Skeptics discounted the claim of a “breast cancer free” baby produced by genetic screening, saying that the screening does not guarantee the child will not get breast cancer. Others expressed ethical concerns about the procedure and worried that it could mark the beginning of an age of designer babies.
“Damocles’ sword is still hanging over her head, as for every woman. She can still get breast cancer – maybe just not this specific kind,” said Dr. Nancy Snyderman, NBC’s medical editor.
Susan Love, of the David Geffen School of Medicine at UCLA, agreed. “Since most breast cancer — 90 to 95 percent– is not hereditary, she still has a high chance of getting it, just as we all do. I think we are better to put our energies in trying to figure out how to prevent breast cancer in everybody than to pick and choose who we allow to be born.”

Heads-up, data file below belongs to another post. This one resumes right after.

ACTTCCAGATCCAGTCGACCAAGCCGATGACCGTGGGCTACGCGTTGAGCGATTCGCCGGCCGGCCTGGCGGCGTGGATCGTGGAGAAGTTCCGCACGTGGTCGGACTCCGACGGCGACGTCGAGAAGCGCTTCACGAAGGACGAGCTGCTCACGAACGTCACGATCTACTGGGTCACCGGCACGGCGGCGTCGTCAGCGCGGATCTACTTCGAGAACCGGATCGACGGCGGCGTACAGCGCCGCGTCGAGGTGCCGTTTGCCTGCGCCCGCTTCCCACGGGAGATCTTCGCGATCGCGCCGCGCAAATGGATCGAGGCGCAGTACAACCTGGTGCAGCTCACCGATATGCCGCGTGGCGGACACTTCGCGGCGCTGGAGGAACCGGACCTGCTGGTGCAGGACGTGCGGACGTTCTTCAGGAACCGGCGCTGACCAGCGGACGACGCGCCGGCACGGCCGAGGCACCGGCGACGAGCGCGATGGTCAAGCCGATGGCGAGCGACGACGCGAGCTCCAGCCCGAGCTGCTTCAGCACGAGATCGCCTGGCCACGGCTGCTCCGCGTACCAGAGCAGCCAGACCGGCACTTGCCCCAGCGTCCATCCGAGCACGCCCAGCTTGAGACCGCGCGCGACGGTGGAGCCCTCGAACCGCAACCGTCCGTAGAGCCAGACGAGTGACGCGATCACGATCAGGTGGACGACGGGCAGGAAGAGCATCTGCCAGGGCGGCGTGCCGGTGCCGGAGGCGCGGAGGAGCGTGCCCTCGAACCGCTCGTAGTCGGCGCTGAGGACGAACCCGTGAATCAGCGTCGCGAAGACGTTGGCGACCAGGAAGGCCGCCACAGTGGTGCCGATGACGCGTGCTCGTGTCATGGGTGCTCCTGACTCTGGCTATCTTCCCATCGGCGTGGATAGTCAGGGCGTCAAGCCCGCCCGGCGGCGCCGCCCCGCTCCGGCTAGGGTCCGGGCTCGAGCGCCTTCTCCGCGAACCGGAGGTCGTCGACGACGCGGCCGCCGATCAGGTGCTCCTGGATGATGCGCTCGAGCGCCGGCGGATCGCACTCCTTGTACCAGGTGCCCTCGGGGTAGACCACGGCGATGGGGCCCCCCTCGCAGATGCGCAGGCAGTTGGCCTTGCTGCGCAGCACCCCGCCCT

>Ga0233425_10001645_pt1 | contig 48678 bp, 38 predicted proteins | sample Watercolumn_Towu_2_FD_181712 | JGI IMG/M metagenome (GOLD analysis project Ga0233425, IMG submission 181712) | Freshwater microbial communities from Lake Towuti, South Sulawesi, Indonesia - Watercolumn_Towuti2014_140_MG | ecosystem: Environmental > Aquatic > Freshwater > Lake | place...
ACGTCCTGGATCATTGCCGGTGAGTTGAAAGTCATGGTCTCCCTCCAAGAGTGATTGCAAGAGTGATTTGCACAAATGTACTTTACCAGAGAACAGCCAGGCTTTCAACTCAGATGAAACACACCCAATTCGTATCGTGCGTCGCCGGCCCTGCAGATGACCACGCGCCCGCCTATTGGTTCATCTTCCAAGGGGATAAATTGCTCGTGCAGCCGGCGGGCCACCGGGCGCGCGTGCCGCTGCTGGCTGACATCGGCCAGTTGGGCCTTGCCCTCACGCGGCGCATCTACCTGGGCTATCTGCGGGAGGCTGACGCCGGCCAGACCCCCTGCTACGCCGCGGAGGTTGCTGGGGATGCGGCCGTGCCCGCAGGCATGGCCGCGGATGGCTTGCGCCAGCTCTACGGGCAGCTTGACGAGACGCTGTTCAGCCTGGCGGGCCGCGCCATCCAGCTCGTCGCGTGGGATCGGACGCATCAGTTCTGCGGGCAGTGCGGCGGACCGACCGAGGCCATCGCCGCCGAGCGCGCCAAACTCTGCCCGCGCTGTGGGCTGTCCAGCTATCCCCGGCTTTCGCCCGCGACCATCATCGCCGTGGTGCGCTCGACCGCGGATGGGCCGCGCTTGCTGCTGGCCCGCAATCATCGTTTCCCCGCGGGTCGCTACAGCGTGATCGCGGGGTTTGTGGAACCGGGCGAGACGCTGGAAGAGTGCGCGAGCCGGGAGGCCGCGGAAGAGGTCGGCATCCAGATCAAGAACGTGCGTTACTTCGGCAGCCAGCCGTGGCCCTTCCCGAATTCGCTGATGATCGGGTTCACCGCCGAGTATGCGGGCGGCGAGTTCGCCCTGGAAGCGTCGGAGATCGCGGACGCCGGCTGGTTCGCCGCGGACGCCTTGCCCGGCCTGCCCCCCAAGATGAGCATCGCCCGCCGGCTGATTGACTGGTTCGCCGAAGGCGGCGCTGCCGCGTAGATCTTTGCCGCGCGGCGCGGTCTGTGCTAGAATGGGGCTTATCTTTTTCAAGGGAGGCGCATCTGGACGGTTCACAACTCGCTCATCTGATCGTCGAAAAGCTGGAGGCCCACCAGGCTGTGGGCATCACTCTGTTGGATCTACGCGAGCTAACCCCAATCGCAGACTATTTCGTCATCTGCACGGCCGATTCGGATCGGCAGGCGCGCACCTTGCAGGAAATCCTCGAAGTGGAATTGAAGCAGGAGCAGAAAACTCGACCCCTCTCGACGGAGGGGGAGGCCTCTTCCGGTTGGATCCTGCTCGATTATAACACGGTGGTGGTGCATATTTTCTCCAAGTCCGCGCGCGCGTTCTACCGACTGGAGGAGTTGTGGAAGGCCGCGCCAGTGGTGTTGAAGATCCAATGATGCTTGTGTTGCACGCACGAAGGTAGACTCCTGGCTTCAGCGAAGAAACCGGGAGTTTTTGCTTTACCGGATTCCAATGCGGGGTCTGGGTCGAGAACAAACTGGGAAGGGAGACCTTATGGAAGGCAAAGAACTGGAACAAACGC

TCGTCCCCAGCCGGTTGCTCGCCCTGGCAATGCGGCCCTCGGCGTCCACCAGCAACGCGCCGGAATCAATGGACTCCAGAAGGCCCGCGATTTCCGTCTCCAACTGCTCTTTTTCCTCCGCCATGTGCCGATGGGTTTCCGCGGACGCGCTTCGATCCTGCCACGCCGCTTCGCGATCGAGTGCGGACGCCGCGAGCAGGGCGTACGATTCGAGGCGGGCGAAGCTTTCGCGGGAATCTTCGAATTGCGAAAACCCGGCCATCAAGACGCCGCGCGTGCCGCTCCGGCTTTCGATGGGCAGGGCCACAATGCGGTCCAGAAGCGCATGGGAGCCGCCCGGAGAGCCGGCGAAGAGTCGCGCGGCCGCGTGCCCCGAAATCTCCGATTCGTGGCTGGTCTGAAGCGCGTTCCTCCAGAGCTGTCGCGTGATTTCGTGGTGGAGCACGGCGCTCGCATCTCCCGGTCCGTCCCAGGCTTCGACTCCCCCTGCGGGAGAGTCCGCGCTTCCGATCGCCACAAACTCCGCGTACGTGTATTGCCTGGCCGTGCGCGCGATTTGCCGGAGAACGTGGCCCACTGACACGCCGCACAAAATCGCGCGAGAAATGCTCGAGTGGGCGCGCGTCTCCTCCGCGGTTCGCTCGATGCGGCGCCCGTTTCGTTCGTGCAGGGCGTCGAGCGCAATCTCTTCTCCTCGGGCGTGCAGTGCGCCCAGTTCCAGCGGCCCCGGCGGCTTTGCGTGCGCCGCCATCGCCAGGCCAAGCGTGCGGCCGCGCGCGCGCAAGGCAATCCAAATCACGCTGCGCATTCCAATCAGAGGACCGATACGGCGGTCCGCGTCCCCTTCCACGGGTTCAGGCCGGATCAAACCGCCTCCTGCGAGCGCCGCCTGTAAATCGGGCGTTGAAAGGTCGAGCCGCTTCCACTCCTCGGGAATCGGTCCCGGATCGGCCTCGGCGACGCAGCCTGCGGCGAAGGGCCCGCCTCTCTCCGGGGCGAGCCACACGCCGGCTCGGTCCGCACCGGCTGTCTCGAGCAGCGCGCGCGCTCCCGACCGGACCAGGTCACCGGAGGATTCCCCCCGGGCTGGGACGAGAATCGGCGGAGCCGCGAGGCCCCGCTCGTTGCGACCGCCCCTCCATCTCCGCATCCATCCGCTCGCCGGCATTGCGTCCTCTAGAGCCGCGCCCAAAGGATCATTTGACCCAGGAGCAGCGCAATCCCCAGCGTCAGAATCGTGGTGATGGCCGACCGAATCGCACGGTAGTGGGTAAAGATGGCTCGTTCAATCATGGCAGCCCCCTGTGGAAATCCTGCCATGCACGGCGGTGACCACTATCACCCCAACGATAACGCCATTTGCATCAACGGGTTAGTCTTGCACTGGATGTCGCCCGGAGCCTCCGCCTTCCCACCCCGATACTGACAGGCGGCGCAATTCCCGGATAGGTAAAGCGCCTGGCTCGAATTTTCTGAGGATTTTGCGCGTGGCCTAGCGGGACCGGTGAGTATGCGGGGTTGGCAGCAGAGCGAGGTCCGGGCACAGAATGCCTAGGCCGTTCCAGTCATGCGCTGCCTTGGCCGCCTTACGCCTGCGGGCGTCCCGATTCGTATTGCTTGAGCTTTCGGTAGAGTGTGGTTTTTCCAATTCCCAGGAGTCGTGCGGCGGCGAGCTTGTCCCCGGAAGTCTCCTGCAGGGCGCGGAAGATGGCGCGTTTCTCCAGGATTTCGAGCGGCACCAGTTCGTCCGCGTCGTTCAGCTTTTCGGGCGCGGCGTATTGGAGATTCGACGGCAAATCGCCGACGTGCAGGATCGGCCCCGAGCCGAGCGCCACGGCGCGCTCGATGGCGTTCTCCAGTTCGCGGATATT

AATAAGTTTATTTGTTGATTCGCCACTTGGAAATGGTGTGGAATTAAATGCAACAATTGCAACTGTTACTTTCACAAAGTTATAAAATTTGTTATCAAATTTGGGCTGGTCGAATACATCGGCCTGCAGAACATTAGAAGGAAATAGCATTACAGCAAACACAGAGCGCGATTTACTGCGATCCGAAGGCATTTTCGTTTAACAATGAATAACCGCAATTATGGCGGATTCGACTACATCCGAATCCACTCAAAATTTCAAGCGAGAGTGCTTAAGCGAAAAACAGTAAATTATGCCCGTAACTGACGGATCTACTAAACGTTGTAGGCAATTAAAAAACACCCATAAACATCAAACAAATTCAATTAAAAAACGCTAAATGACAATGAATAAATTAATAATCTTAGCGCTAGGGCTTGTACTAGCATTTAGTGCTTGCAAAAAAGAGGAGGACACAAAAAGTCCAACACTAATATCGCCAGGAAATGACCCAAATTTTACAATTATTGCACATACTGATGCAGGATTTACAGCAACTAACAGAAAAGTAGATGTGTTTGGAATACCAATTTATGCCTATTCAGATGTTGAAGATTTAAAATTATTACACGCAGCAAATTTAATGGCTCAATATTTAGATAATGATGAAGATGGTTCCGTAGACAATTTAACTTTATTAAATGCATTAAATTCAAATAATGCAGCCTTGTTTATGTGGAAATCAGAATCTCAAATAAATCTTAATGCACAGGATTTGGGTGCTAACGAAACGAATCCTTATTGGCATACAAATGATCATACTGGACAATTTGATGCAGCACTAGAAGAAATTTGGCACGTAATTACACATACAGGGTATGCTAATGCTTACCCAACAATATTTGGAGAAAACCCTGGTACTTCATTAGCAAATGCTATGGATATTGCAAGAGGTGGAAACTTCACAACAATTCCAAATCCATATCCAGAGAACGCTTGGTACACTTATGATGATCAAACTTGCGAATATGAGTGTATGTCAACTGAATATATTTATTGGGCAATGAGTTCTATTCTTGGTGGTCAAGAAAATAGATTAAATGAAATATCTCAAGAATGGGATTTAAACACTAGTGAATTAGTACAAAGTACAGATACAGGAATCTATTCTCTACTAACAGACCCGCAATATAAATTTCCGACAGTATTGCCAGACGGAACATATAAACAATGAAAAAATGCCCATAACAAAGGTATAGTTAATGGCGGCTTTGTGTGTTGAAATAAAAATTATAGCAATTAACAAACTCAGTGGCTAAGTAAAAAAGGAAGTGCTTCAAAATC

Arthur Caplan, director of the Center for Bioethics at the University of Pennsylvania, said genetic screening poses an ethical dilemma.
“Where is this going to take us in the future? How far will we go in letting people decide their babies?” Caplan said.
Snyderman urged a public discussion of the moral and ethical questions underlying prenatal genetic testing and selective termination, which she said are already widely available. Prospective parents are making prenatal selections based on sex, height, eye color and other factors, she said, as well as cloning.
See earlier post here.